(Marc Lacey in The New York Times “News of the Week in Review” 3/20/05).

According to this article and many others, the greatest need is to stop the fighting. Just as in the Rwandan genocide, the UN peacekeeping troops are chronically underfunded and undersupplied because the major Security Council powers (including us) are indifferent. 9 UN peacekeeping troops were killed and mutilated last month in Congo.

Saturday, March 19, 2005

Marilynne Robinson on Sermons

Sermons are, at their best, excursions into difficulty that are addressed to people who come there in order to hear that. The attention of the congregation is a major part of the attention that the pastor gives to his or her utterance. It's very exceptional. I don't know anyone who doesn't enjoy a good sermon. People who are completely nonreligious know a good sermon when they hear one.

Interview with Marilynne Robinson, PBS Religion & Ethics, March 18, 2005

Friday, March 18, 2005

Tips for Holy Week

The Cross as explosive historical event

An art critic writing in The New Yorker, of all places, hints at the difference between the Christian story and religion in general. This was an article about an exhibition of Rembrandt drawings in Boston. Most New Yorker writers would not be caught dead near Christian belief, but this particular writer understood something. He wrote about “Rembrandt’s wonderful sense of Christianity: the sacrifice of Jesus dropped like a bomb into history, blowing everything askew.”
(Peter Schjeldahl, The New Yorker, 11/10/03).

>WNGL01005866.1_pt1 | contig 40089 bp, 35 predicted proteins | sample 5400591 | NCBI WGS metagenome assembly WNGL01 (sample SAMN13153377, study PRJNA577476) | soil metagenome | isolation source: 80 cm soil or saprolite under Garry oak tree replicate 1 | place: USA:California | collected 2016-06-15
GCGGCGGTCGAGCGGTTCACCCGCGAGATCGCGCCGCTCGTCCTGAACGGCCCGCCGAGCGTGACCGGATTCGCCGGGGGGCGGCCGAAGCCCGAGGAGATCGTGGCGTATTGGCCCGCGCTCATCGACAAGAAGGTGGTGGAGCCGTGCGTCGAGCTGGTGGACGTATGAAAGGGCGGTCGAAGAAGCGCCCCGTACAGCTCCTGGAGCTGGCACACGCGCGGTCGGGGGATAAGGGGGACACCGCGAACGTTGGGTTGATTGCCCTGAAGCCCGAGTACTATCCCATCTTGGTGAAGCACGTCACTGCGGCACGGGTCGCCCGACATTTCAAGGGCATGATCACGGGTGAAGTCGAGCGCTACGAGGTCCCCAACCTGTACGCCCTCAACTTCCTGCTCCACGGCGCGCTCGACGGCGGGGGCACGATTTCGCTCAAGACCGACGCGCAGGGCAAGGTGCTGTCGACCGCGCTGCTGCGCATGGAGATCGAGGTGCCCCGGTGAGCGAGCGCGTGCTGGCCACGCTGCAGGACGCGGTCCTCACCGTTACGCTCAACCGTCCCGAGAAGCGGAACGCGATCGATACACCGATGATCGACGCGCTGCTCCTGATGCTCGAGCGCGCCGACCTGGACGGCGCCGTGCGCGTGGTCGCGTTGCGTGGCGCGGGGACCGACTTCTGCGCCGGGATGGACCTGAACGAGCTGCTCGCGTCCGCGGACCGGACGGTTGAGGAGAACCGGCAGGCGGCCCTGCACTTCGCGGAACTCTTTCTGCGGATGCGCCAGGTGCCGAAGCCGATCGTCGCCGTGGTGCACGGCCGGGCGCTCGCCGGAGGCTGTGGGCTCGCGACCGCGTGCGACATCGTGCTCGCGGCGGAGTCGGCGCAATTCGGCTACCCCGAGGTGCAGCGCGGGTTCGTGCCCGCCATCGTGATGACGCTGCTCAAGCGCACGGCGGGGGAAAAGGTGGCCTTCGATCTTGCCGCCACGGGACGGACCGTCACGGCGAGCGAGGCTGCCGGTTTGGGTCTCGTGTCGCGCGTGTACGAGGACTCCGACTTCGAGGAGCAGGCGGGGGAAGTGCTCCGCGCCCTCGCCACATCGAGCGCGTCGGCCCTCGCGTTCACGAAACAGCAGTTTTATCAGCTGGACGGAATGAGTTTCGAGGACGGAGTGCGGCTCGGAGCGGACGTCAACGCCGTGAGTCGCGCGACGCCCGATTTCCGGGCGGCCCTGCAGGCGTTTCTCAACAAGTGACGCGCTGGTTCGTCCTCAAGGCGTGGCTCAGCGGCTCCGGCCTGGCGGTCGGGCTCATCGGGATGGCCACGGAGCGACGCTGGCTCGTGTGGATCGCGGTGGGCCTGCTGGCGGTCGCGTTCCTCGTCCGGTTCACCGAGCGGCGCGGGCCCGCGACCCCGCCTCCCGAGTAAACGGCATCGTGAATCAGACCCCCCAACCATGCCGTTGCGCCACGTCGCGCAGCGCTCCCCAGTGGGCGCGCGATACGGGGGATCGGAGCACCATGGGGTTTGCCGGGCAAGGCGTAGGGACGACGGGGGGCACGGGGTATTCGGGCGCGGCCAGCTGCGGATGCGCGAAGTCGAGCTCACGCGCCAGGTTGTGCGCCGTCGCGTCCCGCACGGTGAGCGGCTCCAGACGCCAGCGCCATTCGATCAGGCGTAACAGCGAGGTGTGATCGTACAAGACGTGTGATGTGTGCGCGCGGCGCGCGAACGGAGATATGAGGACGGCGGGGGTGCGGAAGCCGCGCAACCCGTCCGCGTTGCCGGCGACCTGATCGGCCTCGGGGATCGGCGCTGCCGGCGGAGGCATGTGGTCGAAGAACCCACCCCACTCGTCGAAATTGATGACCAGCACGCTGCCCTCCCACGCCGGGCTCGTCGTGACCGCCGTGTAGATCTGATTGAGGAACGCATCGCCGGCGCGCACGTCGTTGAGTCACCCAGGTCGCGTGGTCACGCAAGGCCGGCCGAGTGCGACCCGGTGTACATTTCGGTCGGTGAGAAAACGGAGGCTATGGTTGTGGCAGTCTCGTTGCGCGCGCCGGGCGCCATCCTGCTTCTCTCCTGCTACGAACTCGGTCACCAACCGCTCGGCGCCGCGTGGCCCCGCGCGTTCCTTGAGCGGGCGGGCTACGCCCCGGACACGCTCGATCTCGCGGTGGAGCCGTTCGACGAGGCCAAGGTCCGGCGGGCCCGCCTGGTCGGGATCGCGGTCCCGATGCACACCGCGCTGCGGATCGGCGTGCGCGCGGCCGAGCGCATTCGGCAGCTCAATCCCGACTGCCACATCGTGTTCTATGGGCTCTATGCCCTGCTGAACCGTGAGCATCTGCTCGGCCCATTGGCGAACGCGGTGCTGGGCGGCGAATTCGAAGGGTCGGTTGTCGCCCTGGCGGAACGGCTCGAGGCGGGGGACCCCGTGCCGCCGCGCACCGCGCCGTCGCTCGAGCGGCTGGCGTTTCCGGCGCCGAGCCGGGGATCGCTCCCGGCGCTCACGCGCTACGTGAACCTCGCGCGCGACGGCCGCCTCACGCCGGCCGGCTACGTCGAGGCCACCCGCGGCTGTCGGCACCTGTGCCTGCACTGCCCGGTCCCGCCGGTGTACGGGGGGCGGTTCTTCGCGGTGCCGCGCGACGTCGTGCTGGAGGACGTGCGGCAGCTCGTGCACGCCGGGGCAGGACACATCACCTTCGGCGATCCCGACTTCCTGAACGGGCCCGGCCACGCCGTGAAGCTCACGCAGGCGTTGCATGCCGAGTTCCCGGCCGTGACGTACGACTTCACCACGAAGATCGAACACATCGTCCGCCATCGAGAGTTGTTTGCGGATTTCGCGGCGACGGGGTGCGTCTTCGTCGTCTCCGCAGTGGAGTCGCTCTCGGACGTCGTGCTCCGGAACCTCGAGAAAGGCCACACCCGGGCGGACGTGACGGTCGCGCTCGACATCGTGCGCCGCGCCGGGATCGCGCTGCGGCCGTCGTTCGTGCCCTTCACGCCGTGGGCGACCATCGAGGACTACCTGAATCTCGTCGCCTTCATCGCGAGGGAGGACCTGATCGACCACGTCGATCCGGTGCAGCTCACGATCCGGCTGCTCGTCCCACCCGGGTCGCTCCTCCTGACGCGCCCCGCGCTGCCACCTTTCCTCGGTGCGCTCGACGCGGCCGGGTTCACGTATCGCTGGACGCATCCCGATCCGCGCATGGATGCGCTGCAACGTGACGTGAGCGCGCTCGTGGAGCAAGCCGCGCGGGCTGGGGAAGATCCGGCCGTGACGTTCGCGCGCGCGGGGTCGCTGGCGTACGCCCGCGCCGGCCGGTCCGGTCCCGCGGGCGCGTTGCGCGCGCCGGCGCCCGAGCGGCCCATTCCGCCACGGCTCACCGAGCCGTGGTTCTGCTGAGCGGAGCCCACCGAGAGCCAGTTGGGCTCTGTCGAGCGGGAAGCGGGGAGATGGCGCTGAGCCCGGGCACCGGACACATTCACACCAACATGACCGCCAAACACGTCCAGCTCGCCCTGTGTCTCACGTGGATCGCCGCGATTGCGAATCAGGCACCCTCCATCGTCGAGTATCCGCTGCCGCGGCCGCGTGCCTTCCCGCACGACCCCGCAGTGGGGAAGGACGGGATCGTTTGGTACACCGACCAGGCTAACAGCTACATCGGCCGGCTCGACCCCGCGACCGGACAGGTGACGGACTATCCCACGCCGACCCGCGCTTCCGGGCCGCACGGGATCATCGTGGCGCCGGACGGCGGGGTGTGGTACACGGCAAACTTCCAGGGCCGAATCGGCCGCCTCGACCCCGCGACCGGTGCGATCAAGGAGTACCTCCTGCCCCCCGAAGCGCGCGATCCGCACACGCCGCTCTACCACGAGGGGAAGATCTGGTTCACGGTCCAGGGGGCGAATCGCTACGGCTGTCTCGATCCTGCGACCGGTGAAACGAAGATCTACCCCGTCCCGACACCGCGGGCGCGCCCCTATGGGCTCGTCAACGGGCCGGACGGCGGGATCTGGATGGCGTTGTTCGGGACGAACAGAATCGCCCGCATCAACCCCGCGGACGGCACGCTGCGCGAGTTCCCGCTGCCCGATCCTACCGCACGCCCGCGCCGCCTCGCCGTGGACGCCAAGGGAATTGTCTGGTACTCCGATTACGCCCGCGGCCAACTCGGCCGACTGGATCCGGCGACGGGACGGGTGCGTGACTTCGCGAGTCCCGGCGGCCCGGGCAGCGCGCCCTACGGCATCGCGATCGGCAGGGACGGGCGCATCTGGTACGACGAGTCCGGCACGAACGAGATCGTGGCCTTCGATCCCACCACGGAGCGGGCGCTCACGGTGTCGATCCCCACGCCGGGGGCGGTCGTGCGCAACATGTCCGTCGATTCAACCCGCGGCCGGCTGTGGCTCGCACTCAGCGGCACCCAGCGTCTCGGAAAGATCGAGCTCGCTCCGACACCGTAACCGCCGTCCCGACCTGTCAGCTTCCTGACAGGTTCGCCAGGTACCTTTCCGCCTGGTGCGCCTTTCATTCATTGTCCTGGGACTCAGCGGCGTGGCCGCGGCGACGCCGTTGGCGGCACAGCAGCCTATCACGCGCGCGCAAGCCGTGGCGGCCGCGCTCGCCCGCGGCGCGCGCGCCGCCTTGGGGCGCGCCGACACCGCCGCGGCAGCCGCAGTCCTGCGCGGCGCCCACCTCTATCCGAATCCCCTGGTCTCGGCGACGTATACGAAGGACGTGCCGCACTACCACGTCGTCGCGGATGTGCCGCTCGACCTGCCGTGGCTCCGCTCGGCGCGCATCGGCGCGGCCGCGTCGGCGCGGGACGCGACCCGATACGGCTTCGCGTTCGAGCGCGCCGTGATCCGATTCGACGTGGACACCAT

More sins of omission this Holy Week

Eastern Congo is now suffering the world’s worst current human rights crises, with a death toll outstripping that in the Darfur region of Sudan, the top relief official of the UN, Jan Egeland, said in Geneva. “It is beyond belief that the world is not paying more attention.”...He said the toll amounted to “one tsunami every six months, year in and year out, for the last six years.”
The New York Times “World Briefing,” 3/17/05.

Bob Herbert's Lonely Campaign, and What To Do About It

The columnist Bob Herbert has been trying to get our attention for quite a while, with little success so far. He flew to Ottawa last month to interview a Canadian citizen who was abducted by American security forces and sent to Syria (a country on our Very Bad list if not part of the Axis of Evil) to be tortured and incarcerated for one year. No information was extracted from him and no Al Qaeda ties were ever established. He was sent back to Ottawa to his wife and family, a mere shadow of his former self. This procedure of shipping people off to be tortured without due process is called “extraordinary rendition” (Herbert’s column 2/28/05).